As surely as there is an Arrow of Time that moves in only one direction, there is also an Arrow of the Virtual which moves ever more away from what we like to call the Real World.  The rate of change often exceeds our capacity to cope.  We feel disoriented and apprehensive as we are pried loose from the old objects of our security.  But what was uncomfortable to one generation is taken for granted in the next.  Our world of 2010 is only a way station on the journey to something that will seem even more disconnected from what we think of as real.  Maybe the comfort in all of this is to realize that it is not only natural, it is inevitable.  People will feel just as comfortable (and uncomfortable) with the world of 2110 as people felt in 1910.   Maybe the secret is to relax and try to enjoy it.

Thursday, November 4, 2010

Technology Winners and Losers from the Mid-Term Elections

The people have spoken.  But what the people have said is a little harder to understand.  Imagine a room of ten thousand people who on the count of three are urged to shout out their favorite program for technology funding.  The resulting noise from the diverse answers would be hard to decipher.   The only thing of which we can be certain is that the emphasis will change.  So what are some of the potential winners and losers in the next couple of years?  What government funding is likely to get enhanced or reduced as the centers of political power realign once again in Washington, DC?  Here's a few of my predictions:



The Winners:


  1. Defense and weapons systems.  
  2. Materials technologies that drive the electronics industry
  3. Oil exploration technology
  4. Clean coal
  5. The National Labs (again, with a focus on defense)
  6. Pharmaceutical research
The Losers:

  1. Stem cell research
  2. Alternative energy sources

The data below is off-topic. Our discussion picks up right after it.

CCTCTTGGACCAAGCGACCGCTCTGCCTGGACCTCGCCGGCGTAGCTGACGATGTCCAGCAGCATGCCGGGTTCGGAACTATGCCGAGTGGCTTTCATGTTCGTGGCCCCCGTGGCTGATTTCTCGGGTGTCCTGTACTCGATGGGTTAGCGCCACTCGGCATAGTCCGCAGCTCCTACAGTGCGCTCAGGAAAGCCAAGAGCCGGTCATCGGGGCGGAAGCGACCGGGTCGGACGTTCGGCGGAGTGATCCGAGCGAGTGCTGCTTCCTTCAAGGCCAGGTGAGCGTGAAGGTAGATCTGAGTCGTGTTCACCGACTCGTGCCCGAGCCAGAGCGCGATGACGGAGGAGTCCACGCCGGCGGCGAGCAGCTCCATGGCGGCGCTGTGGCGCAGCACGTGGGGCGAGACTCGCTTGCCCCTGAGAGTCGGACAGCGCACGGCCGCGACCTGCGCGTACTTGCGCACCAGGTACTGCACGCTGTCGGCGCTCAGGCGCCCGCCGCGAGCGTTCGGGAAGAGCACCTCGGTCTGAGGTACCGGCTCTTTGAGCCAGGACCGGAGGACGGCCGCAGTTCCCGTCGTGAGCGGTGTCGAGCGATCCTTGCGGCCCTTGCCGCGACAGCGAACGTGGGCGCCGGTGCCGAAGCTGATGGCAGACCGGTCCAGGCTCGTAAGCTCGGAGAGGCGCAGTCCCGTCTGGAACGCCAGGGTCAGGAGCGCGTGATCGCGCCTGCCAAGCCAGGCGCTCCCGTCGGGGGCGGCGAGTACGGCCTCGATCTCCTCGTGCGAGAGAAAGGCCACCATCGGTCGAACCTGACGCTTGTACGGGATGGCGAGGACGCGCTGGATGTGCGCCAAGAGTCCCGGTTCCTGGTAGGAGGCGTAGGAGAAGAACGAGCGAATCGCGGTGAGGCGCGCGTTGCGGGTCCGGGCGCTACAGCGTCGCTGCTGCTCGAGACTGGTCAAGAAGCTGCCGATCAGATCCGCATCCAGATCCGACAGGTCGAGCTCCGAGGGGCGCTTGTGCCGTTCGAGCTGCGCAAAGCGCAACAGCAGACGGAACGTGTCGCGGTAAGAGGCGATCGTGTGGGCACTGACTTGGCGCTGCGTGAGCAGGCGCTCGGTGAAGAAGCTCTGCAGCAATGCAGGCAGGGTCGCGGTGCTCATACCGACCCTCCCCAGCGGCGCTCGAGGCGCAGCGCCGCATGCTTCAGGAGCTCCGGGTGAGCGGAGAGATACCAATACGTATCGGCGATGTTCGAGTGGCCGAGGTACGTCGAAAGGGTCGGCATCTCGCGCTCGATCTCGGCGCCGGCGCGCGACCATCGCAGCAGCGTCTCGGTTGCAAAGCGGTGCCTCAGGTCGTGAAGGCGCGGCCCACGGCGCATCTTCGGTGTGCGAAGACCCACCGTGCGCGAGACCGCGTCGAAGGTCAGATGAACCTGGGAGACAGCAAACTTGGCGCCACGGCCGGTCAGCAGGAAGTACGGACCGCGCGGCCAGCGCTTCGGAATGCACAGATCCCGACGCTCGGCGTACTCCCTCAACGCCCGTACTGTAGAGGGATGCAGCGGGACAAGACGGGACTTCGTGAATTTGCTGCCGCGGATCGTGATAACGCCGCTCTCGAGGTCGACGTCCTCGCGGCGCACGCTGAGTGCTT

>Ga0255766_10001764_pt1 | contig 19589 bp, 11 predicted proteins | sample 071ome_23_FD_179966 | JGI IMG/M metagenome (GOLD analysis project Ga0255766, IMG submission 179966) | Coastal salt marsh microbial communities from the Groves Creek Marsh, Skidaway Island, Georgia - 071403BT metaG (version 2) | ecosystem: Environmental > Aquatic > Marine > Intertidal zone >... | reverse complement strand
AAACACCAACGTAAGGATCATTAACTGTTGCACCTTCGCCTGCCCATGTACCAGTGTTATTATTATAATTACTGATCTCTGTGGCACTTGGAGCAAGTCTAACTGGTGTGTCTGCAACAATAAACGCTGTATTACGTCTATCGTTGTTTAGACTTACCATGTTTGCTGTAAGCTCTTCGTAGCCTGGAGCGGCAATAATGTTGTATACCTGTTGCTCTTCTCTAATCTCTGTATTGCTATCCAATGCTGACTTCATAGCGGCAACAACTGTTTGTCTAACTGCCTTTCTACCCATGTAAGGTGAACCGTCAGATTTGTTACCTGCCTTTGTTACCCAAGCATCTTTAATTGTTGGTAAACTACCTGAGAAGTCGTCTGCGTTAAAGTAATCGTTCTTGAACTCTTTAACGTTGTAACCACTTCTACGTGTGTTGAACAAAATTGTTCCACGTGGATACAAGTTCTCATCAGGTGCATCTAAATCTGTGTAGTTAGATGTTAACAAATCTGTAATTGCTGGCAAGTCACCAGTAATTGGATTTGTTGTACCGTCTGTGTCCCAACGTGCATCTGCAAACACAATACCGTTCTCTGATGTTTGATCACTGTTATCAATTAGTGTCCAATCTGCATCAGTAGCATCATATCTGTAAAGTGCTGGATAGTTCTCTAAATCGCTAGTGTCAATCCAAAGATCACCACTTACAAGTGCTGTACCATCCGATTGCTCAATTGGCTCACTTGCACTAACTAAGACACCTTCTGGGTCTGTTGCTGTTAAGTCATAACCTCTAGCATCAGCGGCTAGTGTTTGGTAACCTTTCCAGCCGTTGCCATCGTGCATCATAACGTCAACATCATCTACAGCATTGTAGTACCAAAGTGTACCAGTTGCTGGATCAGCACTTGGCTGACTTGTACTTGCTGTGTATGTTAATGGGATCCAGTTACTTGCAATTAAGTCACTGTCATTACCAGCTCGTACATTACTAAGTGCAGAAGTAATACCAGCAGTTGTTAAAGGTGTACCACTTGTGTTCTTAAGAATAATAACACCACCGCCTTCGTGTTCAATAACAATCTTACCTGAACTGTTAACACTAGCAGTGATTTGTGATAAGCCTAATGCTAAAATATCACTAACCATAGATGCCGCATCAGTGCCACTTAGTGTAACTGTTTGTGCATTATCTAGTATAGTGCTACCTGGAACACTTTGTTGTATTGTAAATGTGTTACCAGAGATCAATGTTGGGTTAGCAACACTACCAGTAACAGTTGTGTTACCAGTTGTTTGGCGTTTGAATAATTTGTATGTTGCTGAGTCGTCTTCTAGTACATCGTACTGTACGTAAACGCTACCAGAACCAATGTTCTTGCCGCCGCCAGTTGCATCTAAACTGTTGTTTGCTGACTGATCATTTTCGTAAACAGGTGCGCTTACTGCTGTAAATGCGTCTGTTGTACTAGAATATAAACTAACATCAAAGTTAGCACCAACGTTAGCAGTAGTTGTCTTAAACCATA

3. Climate research
  4. NASA
  5. Energy efficiency
The shifts in emphasis every two to four years play havoc on meaningful progress towards any research goals.  Most of these research programs are based in universities and National Labs.  Proposing and funding a program can take years.  Staffing with faculty and post-docs can take almost as long.  By the time a program gets set up and gains some momentum, it can find itself running out of gas during even the first refunding cycle.  We are constantly sub-optimized to progress as far and as fast as we can.  In a sense, everyone loses from the short-term reordering of research priorities.

Of course, nothing lasts forever, nor should any particular line of research be immune from changes in priorities.  Still, the need to achieve a minimum level of continuity - perhaps a decade - should be factored into setting research objectives.  Our future depends on it.

Saturday, October 30, 2010

The Pontiac GTO

I came of age in the '60s.  George Lucas' 1973 paean to the rock-and-roll era, American Graffiti, (set in 1962 Modesto, California) was a near-perfect reflection of our 1960's obsession with cars and speed.



I read an article in the New York Times today that proclaimed the end for GM's Pontiac.  It made me sad - but I was not surprised.  Pontiac has been languishing for years in the backwaters of the troubled automaker.  Pontiac died a quiet death at age 84.  But like many obituaries of older folks whose family show a picture of the Dearly Departed from their younger years, I want to remember the Pontiac when it was young and vibrant.